No, inclusion in the database is voluntary.
Apply through Ohio's career portal: State of Ohio Career Opportunities.
Ohioans can apply for Social Security Disability Insurance (SSDI) or Supplemental Security Income (SSI) benefits through the Social Security Administration (SSA). This can be done in one of three ways:
- Find information online at www.ssa.gov;
- By telephone at 800-772-1213 (TTY 800-325-0778);
- In person at a local SSA office.
NOTE: Applications must be submitted through SSA. Please do not submit disability benefits applications to OOD Division of Disability Determination (DDD).
The first step in securing services from Opportunities for Ohioans with Disabilities is to complete an application for services. After the application is completed, an interview will follow to help determine eligibility. For more information, continue to Vocational Rehabilitation.
To be eligible for the Youth Leadership Forum, students must:
- Have a disability;
- Be in the 11th or 12th grade as of December 31, 2019;
- Have demonstrated leadership potential in school and the community;
- Reside in Ohio;
- Willing to be referred to Opportunities for Ohioans with Disabilities to be eligible for services.
Student applicants must mail, e-mail or FAX the completed application packet no later than March 31, 2020. Applicants will receive an e-mail confirming their application materials were received. Please include an e-mail contact if you have one.
Semi-finalists will be selected and contacted by telephone or e-mail to arrange a personal interview. The interviews will be conducted by a selection committee and will take place in April/May at sites throughout Ohio.
No, you do not have to disclose personal medical information. However, a medical provider must sign your communication disability verification form to acknowledge that you have a medically diagnosed condition.
It is up to your physician, psychiatrist or psychologist to determine if the diagnosis can create a communication impairment when deciding to sign the verification form.
When attempting to contact OOD, there are many options depending upon your question. The following are a few contact areas based upon your need:
150 E. Campus View Blvd.
Columbus, Ohio 43235
1-800-282-4536 or (614) 438-1200
Bureau of Vocational Rehabilitation (BVR)
The Bureau of Vocational Rehabilitation (BVR) helps Ohioans with physical, mental and emotional disabilities through programs designed to help them find meaningful work or retain their career. Click here to locate the BVR Regional Office closest to you.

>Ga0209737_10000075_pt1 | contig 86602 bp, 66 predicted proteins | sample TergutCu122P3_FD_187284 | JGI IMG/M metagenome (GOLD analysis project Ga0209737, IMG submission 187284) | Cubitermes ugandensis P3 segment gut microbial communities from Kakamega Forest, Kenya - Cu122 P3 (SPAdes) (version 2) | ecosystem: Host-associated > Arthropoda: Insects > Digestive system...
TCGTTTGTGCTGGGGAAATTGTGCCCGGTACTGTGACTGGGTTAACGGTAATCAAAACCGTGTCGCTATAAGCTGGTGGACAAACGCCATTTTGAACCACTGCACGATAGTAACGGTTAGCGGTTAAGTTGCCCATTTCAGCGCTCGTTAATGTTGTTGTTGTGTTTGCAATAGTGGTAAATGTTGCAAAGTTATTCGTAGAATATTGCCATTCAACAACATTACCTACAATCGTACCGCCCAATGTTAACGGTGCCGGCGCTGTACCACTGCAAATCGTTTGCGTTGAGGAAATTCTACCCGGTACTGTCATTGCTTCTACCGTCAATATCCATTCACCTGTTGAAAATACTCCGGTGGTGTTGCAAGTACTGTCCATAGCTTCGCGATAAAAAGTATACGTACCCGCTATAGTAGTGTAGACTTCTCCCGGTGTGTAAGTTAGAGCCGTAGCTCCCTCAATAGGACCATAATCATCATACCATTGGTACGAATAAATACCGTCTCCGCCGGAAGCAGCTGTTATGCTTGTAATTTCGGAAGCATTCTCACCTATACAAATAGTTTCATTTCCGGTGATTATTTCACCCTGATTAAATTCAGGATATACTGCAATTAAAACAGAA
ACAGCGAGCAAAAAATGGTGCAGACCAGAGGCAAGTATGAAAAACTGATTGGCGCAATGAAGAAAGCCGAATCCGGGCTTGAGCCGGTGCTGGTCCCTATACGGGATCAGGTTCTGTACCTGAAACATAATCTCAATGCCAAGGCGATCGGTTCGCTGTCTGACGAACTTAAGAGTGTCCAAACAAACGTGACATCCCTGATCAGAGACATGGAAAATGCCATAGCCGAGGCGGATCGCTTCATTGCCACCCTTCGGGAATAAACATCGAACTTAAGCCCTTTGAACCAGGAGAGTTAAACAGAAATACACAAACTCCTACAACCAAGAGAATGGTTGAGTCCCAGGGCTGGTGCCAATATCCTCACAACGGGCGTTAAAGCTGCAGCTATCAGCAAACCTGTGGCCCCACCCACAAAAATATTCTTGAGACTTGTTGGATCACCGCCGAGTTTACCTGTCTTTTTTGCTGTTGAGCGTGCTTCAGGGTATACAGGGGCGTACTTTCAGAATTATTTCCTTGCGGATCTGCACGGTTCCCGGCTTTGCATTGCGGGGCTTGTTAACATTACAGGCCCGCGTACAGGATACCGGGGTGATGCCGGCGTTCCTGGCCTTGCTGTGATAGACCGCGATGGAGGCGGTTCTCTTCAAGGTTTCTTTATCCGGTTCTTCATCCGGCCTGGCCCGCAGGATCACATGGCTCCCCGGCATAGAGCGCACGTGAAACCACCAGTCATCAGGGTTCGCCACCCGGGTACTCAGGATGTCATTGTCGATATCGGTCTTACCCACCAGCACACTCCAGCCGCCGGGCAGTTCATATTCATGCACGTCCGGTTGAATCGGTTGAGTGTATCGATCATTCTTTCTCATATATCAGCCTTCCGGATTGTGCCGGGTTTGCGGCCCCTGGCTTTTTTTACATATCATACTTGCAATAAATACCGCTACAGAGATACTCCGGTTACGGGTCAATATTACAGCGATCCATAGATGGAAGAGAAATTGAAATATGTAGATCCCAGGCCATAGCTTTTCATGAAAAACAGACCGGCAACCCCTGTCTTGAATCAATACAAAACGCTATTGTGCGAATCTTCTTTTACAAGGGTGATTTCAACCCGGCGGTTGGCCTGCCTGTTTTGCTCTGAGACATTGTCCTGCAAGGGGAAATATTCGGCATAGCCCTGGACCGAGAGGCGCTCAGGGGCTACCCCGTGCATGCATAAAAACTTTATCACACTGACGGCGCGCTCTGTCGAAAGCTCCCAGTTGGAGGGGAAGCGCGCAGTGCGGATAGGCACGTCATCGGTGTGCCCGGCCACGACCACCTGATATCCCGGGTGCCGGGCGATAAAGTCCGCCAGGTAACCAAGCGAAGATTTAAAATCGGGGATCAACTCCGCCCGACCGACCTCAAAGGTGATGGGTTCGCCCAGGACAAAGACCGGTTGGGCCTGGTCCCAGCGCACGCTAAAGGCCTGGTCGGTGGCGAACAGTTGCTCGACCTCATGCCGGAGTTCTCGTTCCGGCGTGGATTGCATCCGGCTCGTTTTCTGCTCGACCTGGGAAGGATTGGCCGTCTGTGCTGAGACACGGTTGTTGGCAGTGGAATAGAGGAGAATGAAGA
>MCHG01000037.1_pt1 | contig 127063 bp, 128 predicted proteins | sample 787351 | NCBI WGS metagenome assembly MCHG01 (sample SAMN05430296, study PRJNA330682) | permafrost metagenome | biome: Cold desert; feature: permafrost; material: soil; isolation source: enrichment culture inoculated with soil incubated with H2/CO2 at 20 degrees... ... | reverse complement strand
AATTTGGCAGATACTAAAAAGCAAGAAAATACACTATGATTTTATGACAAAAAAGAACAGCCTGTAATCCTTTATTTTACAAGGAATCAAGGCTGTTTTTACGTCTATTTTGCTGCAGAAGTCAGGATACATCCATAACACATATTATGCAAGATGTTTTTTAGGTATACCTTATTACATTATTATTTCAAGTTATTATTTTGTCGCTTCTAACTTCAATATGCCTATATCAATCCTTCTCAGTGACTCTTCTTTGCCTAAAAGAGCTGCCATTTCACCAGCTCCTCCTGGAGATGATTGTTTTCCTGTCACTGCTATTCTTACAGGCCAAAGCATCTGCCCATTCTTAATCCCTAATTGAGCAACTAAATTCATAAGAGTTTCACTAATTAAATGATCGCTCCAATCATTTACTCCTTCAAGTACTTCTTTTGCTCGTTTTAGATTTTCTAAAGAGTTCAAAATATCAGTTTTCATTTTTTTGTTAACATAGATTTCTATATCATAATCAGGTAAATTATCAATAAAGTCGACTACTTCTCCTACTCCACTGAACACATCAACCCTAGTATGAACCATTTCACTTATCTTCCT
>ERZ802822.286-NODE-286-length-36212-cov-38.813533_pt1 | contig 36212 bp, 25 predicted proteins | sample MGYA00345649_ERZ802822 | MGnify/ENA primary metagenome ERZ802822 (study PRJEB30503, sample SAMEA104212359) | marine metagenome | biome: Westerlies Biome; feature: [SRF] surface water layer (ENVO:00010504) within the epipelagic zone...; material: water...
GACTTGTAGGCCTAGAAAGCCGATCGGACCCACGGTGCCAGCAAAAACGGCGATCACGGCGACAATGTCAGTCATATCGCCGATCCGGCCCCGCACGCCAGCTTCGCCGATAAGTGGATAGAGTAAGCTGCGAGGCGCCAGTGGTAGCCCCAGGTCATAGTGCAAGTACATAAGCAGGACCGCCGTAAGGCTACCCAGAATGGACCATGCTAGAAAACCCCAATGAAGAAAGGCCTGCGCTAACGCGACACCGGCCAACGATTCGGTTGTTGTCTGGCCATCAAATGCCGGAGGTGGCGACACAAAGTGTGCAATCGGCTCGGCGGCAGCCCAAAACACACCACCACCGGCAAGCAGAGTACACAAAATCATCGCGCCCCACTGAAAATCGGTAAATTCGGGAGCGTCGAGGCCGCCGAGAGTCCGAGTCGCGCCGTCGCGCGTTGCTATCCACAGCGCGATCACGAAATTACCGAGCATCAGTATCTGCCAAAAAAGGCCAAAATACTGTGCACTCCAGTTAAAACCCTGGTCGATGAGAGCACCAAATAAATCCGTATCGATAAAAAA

Bureau of Services for the Visually Impaired (BSVI)
The Bureau of Services for the Visually Impaired (BSVI) helps Ohioans with low vision and blindness through programs designed to help them find meaningful work or retain their career. Click here to locate the BSVI Regional Office closest to you.
Division of Disability Determination (DDD)
The Division of Disability Determination (DDD), in agreement with the Social Security Administration (SSA), determines medical eligibility for Ohioans who apply for Social Security disability benefits. Click here to apply for benefits.
By regular mail to:
The Ohio Bureau of Motor Vehicles
P.O. Box 16521
Columbus, Ohio 43216-6521
By electronic mail to:
Completed verification forms can also be dropped off in-person at any
Deputy Registrar/Ohio Bureau of Motor Vehicles locations.
You may download the verification form from the OOD Website and ask your physician to sign it.
You will receive a confirmation receipt sent to the email address you provide on your verification form.
If pulled over, police officers will be notified that you have a communication disability when they enter your license plate number into their computer system.
No, information in the database is not a public record.
A new form will be required anytime a new license plate number is added or removed from the original form.
The individual with the disability, who rides with providers or third party, would need to complete the form, have it validated, and then list those license plate numbers (as many as needed) for vehicles in which they ride.
No, police officers will not have that information about you. They will only know that the person who has registered, or someone who frequently travels in the vehicle has a communication disability.